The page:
Showing posts with label Hindu Diaspora. Show all posts
Showing posts with label Hindu Diaspora. Show all posts

Hinduism - What Is The Status Of The Caribbean Hindu Diaspora?


The West Indies are a group of Caribbean islands having a sizable Hindu diaspora community.

They were sent to the West Indies as indentured agricultural workers, primarily on sugar plantations, as in many other instances, but have now stayed there long enough to become part of the local population.

Hindus have built temples and erected holy places (tirthas) on several of the islands, notably Trinidad, to connect their religious life to their local surroundings.


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Hinduism - What Is The State Of The Hindu Diaspora In Fiji?


Fiji is one of the nations having a considerable Hindu diaspora. 

Indentured workers from India were initially introduced to Fiji in 1879 to work in the sugarcane plantations. 

Indians made up around 45 percent of Fiji's population in the 1990s. 

Despite their near-parity in population, Indians in Fiji have been constitutionally consigned to a minority position and are prohibited from owning property for the most part. 

In 1987, a military revolution deposed an Indian-dominated Parliament and reinstated a native Fijian as Prime Minister, revealing the divide between the Indian and Fijian communities.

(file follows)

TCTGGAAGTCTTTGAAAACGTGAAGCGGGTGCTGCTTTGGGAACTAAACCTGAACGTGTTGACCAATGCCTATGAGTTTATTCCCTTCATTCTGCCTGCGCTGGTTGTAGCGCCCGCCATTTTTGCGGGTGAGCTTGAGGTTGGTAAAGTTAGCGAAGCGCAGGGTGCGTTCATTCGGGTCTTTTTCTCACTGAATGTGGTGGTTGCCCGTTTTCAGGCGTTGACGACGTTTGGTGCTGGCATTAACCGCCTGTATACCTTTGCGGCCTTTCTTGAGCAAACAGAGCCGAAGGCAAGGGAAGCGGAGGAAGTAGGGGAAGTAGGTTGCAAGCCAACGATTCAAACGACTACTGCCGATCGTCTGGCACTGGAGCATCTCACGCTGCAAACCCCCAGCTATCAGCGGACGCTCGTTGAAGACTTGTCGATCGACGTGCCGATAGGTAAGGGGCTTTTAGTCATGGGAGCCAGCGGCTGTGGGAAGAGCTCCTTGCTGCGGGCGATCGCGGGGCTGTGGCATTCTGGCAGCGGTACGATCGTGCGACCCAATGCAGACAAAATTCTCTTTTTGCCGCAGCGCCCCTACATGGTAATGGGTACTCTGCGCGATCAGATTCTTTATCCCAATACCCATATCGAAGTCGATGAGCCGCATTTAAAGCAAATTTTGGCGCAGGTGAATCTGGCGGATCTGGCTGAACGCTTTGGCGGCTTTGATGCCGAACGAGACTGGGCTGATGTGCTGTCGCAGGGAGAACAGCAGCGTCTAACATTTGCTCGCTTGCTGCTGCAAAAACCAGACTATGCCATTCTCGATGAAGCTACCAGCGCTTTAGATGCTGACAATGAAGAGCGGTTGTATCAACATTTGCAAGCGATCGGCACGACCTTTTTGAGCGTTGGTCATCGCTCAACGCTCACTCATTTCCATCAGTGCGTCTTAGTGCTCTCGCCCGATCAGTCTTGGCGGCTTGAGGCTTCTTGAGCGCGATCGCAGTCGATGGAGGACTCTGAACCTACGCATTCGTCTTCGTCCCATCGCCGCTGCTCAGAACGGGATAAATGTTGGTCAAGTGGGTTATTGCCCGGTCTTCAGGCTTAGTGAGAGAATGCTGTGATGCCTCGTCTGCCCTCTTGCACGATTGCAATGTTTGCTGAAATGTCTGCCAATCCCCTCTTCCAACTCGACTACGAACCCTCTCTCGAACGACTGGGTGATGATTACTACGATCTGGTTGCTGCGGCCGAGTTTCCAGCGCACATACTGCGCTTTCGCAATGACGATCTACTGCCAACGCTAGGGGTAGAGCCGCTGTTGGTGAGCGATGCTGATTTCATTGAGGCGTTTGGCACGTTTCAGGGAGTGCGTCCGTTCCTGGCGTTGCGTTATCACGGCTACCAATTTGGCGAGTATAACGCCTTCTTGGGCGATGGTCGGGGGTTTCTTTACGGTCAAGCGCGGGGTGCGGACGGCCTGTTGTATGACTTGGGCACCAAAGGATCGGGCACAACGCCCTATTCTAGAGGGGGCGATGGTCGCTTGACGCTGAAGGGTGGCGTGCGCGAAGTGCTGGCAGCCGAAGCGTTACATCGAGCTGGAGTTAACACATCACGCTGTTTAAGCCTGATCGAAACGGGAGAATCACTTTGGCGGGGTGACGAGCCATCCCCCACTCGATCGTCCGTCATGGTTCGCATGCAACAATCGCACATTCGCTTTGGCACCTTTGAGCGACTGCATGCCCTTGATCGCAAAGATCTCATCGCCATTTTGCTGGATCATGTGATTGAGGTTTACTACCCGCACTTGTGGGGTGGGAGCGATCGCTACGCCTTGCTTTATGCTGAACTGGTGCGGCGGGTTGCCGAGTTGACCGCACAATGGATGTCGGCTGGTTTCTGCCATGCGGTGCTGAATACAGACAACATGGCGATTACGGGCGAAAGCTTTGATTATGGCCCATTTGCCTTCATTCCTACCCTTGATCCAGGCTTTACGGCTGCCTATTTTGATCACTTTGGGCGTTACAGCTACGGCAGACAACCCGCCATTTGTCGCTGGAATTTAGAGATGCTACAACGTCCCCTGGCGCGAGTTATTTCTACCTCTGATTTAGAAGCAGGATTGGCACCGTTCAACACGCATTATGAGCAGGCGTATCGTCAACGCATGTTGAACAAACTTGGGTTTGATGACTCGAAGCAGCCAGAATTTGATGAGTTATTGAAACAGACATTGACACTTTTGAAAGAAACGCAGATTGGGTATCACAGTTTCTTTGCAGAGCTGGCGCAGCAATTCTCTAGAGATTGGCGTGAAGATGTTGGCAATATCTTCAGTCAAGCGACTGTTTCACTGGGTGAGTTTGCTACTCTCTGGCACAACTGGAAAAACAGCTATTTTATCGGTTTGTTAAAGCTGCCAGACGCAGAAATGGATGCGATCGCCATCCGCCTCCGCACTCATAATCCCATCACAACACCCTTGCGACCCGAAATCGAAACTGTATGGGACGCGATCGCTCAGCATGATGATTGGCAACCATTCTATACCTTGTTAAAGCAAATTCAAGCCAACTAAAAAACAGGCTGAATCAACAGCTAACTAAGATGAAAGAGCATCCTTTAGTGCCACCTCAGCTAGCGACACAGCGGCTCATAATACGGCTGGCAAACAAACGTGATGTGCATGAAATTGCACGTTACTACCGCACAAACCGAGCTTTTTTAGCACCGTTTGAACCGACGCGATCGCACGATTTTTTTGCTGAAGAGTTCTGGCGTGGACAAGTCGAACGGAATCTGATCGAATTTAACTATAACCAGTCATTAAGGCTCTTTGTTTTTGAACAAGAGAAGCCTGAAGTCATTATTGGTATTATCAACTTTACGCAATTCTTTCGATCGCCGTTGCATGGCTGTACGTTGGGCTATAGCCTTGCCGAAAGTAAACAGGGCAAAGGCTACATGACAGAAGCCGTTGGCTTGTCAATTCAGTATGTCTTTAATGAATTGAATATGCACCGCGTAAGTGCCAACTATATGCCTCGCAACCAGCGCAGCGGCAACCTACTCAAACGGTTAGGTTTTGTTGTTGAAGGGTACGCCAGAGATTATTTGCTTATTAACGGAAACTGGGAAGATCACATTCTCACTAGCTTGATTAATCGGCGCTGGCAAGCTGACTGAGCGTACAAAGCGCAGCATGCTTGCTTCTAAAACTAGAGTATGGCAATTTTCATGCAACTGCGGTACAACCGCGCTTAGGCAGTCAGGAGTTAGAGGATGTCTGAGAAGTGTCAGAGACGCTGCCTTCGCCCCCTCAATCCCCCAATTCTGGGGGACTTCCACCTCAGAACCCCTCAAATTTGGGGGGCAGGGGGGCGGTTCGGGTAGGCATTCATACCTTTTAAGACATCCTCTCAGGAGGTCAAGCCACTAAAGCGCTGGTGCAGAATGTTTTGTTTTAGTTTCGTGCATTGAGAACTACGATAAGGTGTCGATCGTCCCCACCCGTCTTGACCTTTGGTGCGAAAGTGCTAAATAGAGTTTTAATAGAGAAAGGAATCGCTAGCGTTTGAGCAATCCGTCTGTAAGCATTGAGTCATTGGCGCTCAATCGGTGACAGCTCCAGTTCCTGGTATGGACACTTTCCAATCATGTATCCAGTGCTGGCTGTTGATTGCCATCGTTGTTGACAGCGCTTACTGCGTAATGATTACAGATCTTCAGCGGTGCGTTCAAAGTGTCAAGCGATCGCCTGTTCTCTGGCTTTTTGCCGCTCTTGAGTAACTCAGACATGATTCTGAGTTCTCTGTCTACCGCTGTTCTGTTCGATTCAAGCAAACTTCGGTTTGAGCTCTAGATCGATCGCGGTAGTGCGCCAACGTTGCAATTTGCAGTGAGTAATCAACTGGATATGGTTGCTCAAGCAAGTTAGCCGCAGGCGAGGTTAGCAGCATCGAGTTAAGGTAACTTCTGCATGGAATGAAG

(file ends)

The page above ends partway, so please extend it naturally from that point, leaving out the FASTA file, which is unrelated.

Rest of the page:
Many Indians continue to work as tenant farmers for Fijian landowners as a result of these limitations, but they also play an important role as retailers and professionals. 



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Hinduism - What Are The Populations From The Hindu Diaspora?




Although the great majority of Hindus reside in their traditional homeland of South Asia, mainly India and Nepal, Hindus have long settled in other countries. 

Hindu merchants had disseminated Indian influence across Southeast Asia by the fourth century C.E., as shown by the structures at the Angkor temple complex and the culture of Bali. 

Poverty and congestion in many regions of India (particularly Bihar) drove many of these merchants to work as agricultural contract workers in Fiji, South Africa, East Africa, the West Indies, Mauritius, and even Sri Lanka in the previous century. 

Despite the fact that their local status varies, all of these towns have significant Hindu populations. 

In some of these countries, Indians are treated equally to indigenous peoples, whereas in others, such as Fiji, they face legal challenges. 

Apart from agricultural work, serving in the British army or civil service in other regions of the British Empire, such as Singapore or Hong Kong, provided another opportunity for mobility and promotion. 

Finally, following the conclusion of World War II, immigration and nationalization regulations have been liberalized, resulting in the formation of a sizable Hindu community in North America, both in Canada and the United States.



You may also want to read more about Hinduism here.

Be sure to check out my writings on religion here.